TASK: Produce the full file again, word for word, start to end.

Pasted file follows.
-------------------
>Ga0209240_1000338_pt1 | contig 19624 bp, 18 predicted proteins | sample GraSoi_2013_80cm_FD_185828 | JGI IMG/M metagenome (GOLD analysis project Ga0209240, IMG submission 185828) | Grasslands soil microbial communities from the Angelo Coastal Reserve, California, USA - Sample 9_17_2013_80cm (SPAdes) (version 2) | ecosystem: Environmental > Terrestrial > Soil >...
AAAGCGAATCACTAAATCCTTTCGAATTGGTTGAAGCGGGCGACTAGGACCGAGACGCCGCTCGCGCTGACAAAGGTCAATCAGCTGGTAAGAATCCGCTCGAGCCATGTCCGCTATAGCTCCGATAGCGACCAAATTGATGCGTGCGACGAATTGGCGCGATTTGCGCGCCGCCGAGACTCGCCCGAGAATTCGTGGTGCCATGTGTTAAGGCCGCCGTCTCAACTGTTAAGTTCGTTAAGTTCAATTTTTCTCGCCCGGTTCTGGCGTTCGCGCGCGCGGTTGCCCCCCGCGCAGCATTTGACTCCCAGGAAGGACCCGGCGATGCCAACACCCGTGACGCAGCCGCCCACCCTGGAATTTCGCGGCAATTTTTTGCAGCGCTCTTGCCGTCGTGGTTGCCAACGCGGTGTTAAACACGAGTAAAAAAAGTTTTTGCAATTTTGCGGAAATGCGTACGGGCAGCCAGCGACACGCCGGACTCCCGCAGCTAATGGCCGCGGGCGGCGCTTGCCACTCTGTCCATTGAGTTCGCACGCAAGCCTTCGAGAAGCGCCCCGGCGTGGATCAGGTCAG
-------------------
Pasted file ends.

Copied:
>Ga0209240_1000338_pt1 | contig 19624 bp, 18 predicted proteins | sample GraSoi_2013_80cm_FD_185828 | JGI IMG/M metagenome (GOLD analysis project Ga0209240, IMG submission 185828) | Grasslands soil microbial communities from the Angelo Coastal Reserve, California, USA - Sample 9_17_2013_80cm (SPAdes) (version 2) | ecosystem: Environmental > Terrestrial > Soil >...
AAAGCGAATCACTAAATCCTTTCGAATTGGTTGAAGCGGGCGACTAGGACCGAGACGCCGCTCGCGCTGACAAAGGTCAATCAGCTGGTAAGAATCCGCTCGAGCCATGTCCGCTATAGCTCCGATAGCGACCAAATTGATGCGTGCGACGAATTGGCGCGATTTGCGCGCCGCCGAGACTCGCCCGAGAATTCGTGGTGCCATGTGTTAAGGCCGCCGTCTCAACTGTTAAGTTCGTTAAGTTCAATTTTTCTCGCCCGGTTCTGGCGTTCGCGCGCGCGGTTGCCCCCCGCGCAGCATTTGACTCCCAGGAAGGACCCGGCGATGCCAACACCCGTGACGCAGCCGCCCACCCTGGAATTTCGCGGCAATTTTTTGCAGCGCTCTTGCCGTCGTGGTTGCCAACGCGGTGTTAAACACGAGTAAAAAAAGTTTTTGCAATTTTGCGGAAATGCGTACGGGCAGCCAGCGACACGCCGGACTCCCGCAGCTAATGGCCGCGGGCGGCGCTTGCCACTCTGTCCATTGAGTTCGCACGCAAGCCTTCGAGAAGCGCCCCGGCGTGGATCAGGTCAG